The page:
This is a short novel written in 1948 by the Japanese author Osamu Dazai. This is probably his most well known, but he’s apparently many more. My brief research into this author says that he’s influential especially for Yukio Mishima.
This is a book that feels a lot like Camus’s The Stranger. We are reading the notebooks of a damaged young man who is journaling his thoughts leading up to a decision to commit suicide (which he does not follow through with) which also leads to the death a young woman, his career as a cartoonist, and his disillusion and lack of identity in post-war Japan.
The tone and style of this novel (at least as far as the translation is concerned) is completely out of sync with what we’re reading. This feels intentional. The action of the plot involves him being a more or less affable young man who deflect from his own internal strife by making his friends and family laugh. But beyond this being a kind of performative self-delusion, it’s an absolute mask that hides his true broken and damaged self. He does not consider himself to be a human being at all, or according to the translator’s notes, does not feel worthy to be called human, which is a much darker way of thinking about his ontological situation. The resulting novel is a despairing and disturbing record of this fractured state.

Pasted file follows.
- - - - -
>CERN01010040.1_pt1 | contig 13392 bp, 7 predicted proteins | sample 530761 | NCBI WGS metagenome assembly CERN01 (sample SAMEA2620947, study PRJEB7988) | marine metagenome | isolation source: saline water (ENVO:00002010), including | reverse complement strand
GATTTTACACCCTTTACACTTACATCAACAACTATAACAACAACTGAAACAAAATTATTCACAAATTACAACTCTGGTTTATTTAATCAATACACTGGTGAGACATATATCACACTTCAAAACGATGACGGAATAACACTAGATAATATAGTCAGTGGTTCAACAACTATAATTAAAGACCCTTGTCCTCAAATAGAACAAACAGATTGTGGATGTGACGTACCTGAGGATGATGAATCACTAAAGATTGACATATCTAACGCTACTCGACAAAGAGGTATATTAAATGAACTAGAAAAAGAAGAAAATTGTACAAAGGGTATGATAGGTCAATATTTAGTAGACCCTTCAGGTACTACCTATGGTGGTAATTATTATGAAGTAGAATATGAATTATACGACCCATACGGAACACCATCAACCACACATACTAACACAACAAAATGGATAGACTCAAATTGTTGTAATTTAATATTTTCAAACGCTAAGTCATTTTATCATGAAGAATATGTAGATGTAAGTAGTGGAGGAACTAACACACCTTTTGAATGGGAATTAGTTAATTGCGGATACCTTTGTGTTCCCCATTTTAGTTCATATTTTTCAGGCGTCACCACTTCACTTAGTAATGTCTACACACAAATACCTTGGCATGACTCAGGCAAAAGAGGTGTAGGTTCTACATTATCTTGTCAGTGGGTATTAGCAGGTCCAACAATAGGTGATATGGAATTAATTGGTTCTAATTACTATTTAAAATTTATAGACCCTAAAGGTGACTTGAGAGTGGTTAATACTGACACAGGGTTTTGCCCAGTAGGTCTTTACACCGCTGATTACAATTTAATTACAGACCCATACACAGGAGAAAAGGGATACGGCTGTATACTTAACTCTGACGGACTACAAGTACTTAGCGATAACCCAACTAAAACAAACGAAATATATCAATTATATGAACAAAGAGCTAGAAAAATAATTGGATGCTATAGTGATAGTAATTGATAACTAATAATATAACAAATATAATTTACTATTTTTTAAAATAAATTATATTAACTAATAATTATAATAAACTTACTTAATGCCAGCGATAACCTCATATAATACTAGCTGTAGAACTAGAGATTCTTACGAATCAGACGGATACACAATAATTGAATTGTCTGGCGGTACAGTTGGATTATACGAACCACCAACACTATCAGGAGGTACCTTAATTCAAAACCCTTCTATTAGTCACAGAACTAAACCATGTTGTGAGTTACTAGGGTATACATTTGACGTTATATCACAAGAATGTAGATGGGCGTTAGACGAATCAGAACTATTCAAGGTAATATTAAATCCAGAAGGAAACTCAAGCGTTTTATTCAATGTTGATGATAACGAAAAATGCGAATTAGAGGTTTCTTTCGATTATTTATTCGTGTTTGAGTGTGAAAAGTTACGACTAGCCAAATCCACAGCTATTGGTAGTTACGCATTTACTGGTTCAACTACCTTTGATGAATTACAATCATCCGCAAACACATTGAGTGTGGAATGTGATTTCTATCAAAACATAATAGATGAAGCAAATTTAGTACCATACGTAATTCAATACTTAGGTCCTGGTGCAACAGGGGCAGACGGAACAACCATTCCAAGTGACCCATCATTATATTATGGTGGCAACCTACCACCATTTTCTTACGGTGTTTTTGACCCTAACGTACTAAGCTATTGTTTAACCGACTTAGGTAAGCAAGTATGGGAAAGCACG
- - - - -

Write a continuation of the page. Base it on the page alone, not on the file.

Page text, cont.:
I think this novel points me in a direction I’ve thought about a lot with pre-Japanese literature and my orientation to it as an American, as well as the sharp contrast in identity of Japan post-war. So I imagine I will be reading more from this author, as well as from Mishima.